Aisha Dahir-Umar, Chief Executive of the National Pensions Commission (PenCom), says the Nigerian Police Force (NPF) has no reason to leave the Contributory Pension Scheme (CPS).
Dahir-Umar said so on Tuesday during the public hearing on a bill to exclude the NPF from the CPS and allow a pensioner to collect at least 75% of his pension benefits.
the law Project seeks to amend section 5(1) of the Pensions Reform Act 2014, to include NPF officers in the categories of persons exempt from contributory pension.
Members of the armed forces, intelligence and secret services are exempt from the regime.
Speaking at the hearing, the chief executive said the federal government has so far made CPS sustainable for its workers, including those in the private sector.
She said the development has saved and invested huge amounts of money in the country.
She added that the NPF agitations could be resolved administratively, as leaving the regime is not necessary.
“Through the CPS, the government has succeeded in introducing transparency and efficiency. As such, the attempt to leave the police did not start today, and that has been a recurring decimal,” Dahir-Umar said.
“The reason given by the police is that the amount of benefits payable to officers of the force who have retired is low, as such it is a small problem which the salary increase can solve.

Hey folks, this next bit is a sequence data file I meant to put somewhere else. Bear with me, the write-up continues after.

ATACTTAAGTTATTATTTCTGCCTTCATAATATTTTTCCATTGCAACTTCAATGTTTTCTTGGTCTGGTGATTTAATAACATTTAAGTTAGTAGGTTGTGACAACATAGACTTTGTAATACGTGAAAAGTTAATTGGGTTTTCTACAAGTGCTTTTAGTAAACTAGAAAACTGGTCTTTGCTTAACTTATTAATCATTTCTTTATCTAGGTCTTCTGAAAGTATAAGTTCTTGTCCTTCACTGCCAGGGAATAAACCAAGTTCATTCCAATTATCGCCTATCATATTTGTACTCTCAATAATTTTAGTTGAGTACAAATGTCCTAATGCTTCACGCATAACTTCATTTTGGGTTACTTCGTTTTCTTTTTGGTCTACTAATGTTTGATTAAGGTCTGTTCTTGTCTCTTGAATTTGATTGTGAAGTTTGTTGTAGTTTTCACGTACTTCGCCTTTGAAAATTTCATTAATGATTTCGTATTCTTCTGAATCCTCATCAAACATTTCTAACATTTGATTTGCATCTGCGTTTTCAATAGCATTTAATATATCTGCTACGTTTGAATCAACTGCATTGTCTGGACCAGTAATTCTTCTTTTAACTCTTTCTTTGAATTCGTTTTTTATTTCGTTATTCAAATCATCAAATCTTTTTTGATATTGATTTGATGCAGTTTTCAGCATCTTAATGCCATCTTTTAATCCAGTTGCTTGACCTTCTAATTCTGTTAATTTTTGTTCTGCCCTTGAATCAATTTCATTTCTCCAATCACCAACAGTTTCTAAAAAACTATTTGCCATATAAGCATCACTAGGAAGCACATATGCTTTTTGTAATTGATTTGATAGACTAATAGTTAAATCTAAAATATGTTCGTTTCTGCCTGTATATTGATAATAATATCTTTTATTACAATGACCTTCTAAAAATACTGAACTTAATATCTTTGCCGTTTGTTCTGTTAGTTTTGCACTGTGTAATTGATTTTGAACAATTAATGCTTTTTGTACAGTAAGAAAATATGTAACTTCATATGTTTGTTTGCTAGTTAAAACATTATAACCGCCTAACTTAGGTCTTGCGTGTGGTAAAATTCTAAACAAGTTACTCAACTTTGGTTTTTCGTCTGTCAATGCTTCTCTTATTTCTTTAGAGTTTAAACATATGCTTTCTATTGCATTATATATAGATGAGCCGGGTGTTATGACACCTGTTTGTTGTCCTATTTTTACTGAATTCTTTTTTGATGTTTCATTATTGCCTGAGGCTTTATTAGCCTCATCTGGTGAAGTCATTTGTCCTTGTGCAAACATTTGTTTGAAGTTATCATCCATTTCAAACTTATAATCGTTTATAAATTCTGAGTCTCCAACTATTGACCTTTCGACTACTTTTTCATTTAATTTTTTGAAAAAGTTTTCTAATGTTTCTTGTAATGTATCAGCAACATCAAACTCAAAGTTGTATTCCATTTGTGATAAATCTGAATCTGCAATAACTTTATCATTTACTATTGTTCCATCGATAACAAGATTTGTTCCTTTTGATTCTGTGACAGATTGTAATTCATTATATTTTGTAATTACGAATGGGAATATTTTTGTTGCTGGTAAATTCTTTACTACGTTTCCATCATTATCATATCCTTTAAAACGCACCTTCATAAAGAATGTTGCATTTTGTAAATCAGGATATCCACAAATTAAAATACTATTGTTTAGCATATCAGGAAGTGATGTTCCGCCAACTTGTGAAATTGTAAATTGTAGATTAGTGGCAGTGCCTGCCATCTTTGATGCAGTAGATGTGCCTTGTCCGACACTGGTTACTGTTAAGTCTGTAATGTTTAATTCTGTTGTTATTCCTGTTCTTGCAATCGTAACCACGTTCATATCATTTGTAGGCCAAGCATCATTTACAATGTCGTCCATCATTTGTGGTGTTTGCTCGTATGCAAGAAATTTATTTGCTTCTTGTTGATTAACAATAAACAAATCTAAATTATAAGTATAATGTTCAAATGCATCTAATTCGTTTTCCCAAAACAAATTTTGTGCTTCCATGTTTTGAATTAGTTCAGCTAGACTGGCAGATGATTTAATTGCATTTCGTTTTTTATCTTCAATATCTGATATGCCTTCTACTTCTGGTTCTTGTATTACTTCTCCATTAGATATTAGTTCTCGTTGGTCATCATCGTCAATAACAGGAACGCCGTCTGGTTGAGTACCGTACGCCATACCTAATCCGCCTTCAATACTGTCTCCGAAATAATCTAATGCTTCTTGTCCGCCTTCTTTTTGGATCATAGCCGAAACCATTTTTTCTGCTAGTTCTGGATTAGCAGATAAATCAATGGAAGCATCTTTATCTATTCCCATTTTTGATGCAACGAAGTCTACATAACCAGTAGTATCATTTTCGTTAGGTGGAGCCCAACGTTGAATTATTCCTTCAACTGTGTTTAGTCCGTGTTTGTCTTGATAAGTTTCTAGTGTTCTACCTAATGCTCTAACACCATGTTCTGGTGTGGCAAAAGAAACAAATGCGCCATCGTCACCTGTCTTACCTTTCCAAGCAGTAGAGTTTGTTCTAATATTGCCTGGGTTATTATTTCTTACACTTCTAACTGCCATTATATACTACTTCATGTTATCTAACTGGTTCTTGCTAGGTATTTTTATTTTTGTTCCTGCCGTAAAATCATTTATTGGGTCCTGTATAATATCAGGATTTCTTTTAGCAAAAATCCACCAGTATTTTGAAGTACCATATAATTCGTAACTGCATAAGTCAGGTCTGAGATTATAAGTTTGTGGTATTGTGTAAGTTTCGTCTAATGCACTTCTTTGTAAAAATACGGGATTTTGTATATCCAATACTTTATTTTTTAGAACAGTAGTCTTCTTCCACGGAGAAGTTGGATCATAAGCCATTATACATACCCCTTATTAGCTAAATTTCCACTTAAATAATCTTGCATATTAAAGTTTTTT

“The pension is based on salary, and as long as the officers’ salary continues, there is no need to go out.
“Given the challenges of CPS, it’s not perfect because there’s no system that’s completely effective.”
Dahir-Umar further said that since 2004, the commission had increased contributions from 15% to 18%, adding that the 2014 Pension Reform Act (PRA) also allows the payment of additional benefits and is not a criminal offense if it is not paid.
“18% is a mandatory minimum that every employer is expected to pay, depending on affordability the employer can do more,” she said.
“The second bill seeks to amend sections I (C) 7 (2) 8 (1) 18, 24 and 99 of the PRA CAP50 LFN 2014 providing that a pensioner must receive at least 75% of his pension benefits immediately after retirement and criminalizing unjustified delays in the payment of pensions (BR 1000).
“Section 173 of the 1999 Constitution as amended states that everyone who has worked and retired is entitled to periodic payment, and the second bill is against the Constitution.
“Operators cannot be criminalized because they can only pay if the government gives them money, so if they don’t pay you can’t send them to jail.”
For his part, Femi Gbajabiamila, the Speaker of the House of Representatives, represented by Peter Akpatason, said the exercise was aimed at improving the well-being of the elderly.
“We hope the bill will provide the needed solution, and we hope it will improve the pension sector,” Gbajabiamila said.
“I urge stakeholders to make critical contributions that will improve the lives of retirees.”
Baba Alkali, Inspector General of Police, represented by Salisu Lemu, Deputy Inspector General of Police for Operations, said the NPF should be given equal treatment with the Armed Forces due to the unpleasant experiences of officers in the program .